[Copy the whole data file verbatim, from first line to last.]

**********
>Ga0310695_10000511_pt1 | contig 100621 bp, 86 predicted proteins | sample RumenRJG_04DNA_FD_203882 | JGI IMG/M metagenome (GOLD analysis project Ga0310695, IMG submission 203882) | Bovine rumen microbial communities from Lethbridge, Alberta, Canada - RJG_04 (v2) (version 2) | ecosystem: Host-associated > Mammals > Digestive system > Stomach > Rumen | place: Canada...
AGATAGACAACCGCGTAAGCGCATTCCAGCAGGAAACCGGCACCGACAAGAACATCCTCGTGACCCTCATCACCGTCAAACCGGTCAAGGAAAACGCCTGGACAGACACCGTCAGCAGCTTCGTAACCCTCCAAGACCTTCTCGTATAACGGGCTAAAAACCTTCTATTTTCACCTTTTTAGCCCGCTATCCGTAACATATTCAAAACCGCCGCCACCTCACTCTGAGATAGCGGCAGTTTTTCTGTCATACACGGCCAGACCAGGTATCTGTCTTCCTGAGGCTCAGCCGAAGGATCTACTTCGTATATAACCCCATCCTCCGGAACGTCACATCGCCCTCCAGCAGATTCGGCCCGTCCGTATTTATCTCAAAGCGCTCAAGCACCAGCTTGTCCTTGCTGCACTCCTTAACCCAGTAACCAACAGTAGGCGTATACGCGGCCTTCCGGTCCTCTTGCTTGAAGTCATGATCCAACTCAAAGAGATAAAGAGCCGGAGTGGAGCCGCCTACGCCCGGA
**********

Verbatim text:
>Ga0310695_10000511_pt1 | contig 100621 bp, 86 predicted proteins | sample RumenRJG_04DNA_FD_203882 | JGI IMG/M metagenome (GOLD analysis project Ga0310695, IMG submission 203882) | Bovine rumen microbial communities from Lethbridge, Alberta, Canada - RJG_04 (v2) (version 2) | ecosystem: Host-associated > Mammals > Digestive system > Stomach > Rumen | place: Canada...
AGATAGACAACCGCGTAAGCGCATTCCAGCAGGAAACCGGCACCGACAAGAACATCCTCGTGACCCTCATCACCGTCAAACCGGTCAAGGAAAACGCCTGGACAGACACCGTCAGCAGCTTCGTAACCCTCCAAGACCTTCTCGTATAACGGGCTAAAAACCTTCTATTTTCACCTTTTTAGCCCGCTATCCGTAACATATTCAAAACCGCCGCCACCTCACTCTGAGATAGCGGCAGTTTTTCTGTCATACACGGCCAGACCAGGTATCTGTCTTCCTGAGGCTCAGCCGAAGGATCTACTTCGTATATAACCCCATCCTCCGGAACGTCACATCGCCCTCCAGCAGATTCGGCCCGTCCGTATTTATCTCAAAGCGCTCAAGCACCAGCTTGTCCTTGCTGCACTCCTTAACCCAGTAACCAACAGTAGGCGTATACGCGGCCTTCCGGTCCTCTTGCTTGAAGTCATGATCCAACTCAAAGAGATAAAGAGCCGGAGTGGAGCCGCCTACGCCCGGA